Tuesday, August 14, 2007
Melanoma - Not a Respector of Persons
Last night, while updating this blog, I was surprised to receive an anonymous comment that made the claim that "melanoma is a white person's only disease" followed by a statement that read "melanoma is white person's curse [...] to call your organization 'Cancer Crusaders' is to be a hypocrite because you only care about cancers that affect white people."
First, please allow me to ease this person's concerns about whether or not I care about all cancers; I care, very deeply, about ALL cancers. My mother - my only parent - was taken from me as a teenager by breast cancer. Additionally, I have had several other family members suffer cancer - prostate cancer, lung cancer, uterine cancer, and melanoma, as well. My dear friend (and co-founder) lost her brother to complications associated with malignant melanoma. He was just 21-years-old. My best friend lost her grandmother to cancer. Nearly every one I know has been touched by cancer, including melanoma, in some form.
Secondly, and most importantly, please allow me to me plainly state that MELANOMA IS NOT A RESPECTOR OF PERSONS. Everyone is at risk for melanoma -- the deadliest form of skin cancer. While it is true that individuals with fair or lighter skin are at the highest risk, ultraviolet radiation is a known carcinogen that affects all biological forms of life, according to NASA and the World Health Organization. In other words, melanoma can touch anyone's life regardless of skin color, national origin, race, creed, or gender.
Take, for instance, popular Reggae singer Bob Marley (the idol of my 11th grade history teacher, Mr. Ettle) --
Contrary to popular belief Bob Marley did not die of a drug overdose; rather succumbed to malignant melanoma which spread into his lungs and brain. This factoid might surprise a few readers; however, this piece of information should actually bring the seriousness of this disease into a sharper, more stark perspective. Bob Marley’s battle with melanoma is a noteworthy case-and-point.
Initially, Marley mistook the unrelenting - and growing - sore on his right big toe for an old soccer injury. The supposed wound, which was originally found in July 1977, posed problematic after months of lingering ulceration. It was only when the sore began to grow, aggressively, under his toenail and thus interfered with Marley's dancing, that he sought medical advice. It was then that the correct diagnosis of malignant melanoma was made. Marley was advised to get his toe amputated, but he refused because of deeply held religious beliefs (he was Rastafarian). He also was concerned about the impact such an operation would have on his performing. He felt that amputation “would profoundly affect his career at a time when greater success was close at hand” according to biographers. Sadly, Bob Marley’s melanoma spread to his brain, his lungs and his stomach. While on tour in the summer of 1980, while trying to break into the U.S. market, Marley collapsed jogging in Central Park. Marley did seek other alternative advice regarding his melanoma diagnosis, but it was to no avail. He died a year later on May 11, 1981 at the age of 36 while at the peak of his music career. If we learn anything from Bob Marley’s story, it is that no one is exempt from a melanoma diagnosis.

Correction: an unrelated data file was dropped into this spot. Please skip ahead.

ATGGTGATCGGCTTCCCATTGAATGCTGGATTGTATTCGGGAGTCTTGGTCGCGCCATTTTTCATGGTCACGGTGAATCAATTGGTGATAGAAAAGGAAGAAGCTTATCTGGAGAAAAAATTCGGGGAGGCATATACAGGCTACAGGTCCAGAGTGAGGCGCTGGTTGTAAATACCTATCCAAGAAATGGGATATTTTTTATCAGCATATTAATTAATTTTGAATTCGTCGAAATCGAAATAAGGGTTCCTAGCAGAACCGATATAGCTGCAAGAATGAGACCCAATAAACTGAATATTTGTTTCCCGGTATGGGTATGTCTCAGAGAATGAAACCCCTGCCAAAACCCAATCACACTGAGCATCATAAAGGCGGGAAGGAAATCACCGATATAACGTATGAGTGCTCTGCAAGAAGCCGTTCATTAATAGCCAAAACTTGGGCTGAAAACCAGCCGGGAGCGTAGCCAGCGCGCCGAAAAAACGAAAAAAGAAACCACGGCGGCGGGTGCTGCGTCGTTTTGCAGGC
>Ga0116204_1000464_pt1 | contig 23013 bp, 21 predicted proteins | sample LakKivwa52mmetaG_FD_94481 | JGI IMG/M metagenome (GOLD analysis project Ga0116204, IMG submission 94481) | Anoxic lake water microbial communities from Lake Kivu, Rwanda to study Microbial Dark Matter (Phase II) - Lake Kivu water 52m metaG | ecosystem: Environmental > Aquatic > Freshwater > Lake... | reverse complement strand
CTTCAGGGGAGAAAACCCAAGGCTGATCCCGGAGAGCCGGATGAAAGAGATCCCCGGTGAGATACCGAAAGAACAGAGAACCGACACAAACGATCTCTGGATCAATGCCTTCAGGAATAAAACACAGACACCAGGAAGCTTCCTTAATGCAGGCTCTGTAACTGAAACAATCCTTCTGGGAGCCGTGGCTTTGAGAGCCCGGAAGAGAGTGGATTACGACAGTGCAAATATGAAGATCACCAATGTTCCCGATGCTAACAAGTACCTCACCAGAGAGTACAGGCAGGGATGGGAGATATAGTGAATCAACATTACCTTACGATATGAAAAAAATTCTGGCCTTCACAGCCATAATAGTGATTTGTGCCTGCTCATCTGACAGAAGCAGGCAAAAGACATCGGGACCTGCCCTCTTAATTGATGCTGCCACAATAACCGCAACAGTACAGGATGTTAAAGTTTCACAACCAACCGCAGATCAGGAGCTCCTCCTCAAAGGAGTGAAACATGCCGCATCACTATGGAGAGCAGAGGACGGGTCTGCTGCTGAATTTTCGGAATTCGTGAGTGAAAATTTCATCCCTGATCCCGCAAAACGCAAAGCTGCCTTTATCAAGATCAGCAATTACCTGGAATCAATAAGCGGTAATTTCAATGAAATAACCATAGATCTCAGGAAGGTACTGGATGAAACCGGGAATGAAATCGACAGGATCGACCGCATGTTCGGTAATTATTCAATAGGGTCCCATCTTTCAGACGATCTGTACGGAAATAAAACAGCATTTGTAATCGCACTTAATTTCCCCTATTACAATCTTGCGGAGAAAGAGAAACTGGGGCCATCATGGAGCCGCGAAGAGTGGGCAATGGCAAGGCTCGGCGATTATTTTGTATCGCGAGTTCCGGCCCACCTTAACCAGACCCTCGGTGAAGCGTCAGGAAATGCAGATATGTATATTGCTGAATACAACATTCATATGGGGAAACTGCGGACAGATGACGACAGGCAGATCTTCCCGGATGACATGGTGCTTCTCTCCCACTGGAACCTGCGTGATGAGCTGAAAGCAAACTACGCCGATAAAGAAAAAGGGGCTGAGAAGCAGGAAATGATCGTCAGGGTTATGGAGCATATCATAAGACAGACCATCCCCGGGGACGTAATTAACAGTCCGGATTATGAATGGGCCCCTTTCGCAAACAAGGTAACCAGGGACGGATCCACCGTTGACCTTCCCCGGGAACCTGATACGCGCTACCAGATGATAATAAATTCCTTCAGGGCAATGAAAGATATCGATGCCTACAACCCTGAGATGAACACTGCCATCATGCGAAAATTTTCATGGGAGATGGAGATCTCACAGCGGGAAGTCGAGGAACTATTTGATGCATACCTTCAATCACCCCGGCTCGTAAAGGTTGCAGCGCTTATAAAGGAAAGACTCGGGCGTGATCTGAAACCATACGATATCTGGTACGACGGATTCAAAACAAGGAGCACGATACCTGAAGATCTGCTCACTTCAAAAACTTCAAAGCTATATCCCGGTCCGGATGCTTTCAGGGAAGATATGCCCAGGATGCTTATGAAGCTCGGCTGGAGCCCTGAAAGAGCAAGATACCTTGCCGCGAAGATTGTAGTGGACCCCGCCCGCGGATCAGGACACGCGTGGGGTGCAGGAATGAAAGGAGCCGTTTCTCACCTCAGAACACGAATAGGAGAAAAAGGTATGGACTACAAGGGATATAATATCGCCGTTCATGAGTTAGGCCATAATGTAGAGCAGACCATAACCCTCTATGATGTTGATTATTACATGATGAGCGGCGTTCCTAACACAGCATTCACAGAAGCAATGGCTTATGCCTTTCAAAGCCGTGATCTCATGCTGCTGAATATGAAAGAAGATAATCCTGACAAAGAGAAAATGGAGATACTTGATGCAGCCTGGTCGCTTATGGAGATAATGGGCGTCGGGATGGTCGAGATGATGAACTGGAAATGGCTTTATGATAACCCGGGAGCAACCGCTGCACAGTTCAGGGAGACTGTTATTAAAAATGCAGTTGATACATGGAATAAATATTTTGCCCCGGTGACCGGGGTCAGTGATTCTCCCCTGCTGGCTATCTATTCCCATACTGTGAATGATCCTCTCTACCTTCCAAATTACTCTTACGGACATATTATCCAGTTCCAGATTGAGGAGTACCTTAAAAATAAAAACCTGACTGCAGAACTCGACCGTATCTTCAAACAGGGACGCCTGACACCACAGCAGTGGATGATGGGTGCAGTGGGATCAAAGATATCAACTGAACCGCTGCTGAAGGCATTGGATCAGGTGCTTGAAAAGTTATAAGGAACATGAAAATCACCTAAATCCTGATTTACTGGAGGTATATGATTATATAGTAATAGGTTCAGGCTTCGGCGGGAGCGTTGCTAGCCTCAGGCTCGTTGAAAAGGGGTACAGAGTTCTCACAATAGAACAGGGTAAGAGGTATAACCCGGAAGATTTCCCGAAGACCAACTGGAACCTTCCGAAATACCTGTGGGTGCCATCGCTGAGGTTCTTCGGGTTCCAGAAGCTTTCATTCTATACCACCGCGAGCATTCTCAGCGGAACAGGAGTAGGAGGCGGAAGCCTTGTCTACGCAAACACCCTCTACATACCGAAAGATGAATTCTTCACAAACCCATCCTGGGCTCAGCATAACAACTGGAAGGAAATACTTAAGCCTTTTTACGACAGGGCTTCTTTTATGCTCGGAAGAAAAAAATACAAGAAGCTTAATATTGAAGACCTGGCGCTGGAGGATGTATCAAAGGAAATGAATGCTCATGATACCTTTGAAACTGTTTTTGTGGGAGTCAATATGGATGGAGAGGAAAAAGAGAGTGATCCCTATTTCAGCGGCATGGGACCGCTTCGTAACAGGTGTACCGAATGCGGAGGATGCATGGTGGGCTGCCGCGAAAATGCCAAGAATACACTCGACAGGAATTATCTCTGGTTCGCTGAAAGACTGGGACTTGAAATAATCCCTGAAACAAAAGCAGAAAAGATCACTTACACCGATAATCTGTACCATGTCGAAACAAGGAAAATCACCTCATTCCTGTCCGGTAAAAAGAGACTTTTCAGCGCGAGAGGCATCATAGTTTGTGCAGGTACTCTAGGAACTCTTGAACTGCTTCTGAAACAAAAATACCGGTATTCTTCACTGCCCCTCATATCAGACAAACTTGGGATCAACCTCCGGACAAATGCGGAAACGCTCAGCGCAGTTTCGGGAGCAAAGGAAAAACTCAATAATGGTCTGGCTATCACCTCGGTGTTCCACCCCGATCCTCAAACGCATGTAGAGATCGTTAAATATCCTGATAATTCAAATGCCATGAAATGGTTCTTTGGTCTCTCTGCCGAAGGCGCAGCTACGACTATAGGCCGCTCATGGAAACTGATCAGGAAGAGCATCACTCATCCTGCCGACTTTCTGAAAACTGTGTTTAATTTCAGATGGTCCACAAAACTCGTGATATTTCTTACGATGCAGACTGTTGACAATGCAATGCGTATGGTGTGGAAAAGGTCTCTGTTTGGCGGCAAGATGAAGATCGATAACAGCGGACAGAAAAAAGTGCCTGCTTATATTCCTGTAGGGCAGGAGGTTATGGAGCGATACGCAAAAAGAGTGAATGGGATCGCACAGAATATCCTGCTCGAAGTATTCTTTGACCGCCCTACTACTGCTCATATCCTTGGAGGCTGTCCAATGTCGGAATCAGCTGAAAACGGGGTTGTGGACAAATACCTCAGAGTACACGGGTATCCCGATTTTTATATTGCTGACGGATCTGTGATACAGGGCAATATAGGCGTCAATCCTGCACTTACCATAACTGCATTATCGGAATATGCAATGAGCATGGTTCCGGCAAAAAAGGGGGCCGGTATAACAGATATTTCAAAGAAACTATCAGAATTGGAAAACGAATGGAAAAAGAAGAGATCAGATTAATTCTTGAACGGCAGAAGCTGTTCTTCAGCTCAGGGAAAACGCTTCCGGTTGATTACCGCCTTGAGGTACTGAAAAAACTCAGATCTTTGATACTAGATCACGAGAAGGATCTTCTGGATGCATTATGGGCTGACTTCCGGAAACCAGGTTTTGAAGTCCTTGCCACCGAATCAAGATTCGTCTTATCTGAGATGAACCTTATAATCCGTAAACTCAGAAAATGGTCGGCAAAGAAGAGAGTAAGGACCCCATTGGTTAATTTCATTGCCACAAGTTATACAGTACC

Moreover, we learn that taking action on anything of concern is imperative. Do not be afraid to listen to your body nor be afraid to open your mouth; ask questions and seek help from your dermatologist.
After all, you are your own best advocate. Bob Marley dismissed an unrelenting sore on his toe as a stubborn soccer injury, for which he paid the ultimate price—his life.
That said, I implore each of you - especially the young adults in their 20s - to take proper precautions against a future melanoma diagnosis. Perform your monthly self-skin exams; visit your dermatologist for a full-body skin exam once-a-year; properly apply an effective broad-spectrum SPF 30 sunscreen every day; avoid tanning beds, and spread the message on to your friends and peers.
Wishing you abundant health,
Danielle M. White
The Cancer Crusaders Organization
PO Box 2076 Provo, Utah 84603
* Note: More about this can be found in ONLY SKIN DEEP? An Essential Guide to Effective Skin Cancer Programs and Resources. Pick up a copy today and support the cause. In this book, you will find a listing of melanoma foundations throughout the U.S., and read about others touched by melanoma.
PS: May I also suggest my friend Chris' Website devoted to malignant melanoma for more information about this deadly, but preventable disease.
PPS: If you have any questions about skin cancer, The Cancer Crusaders Organization, my book (or upcoming book), about the Skin Cancer Awareness ribbon, or would simply like to share your story please feel free to email me.
Posted by Danielle at 2:38 PM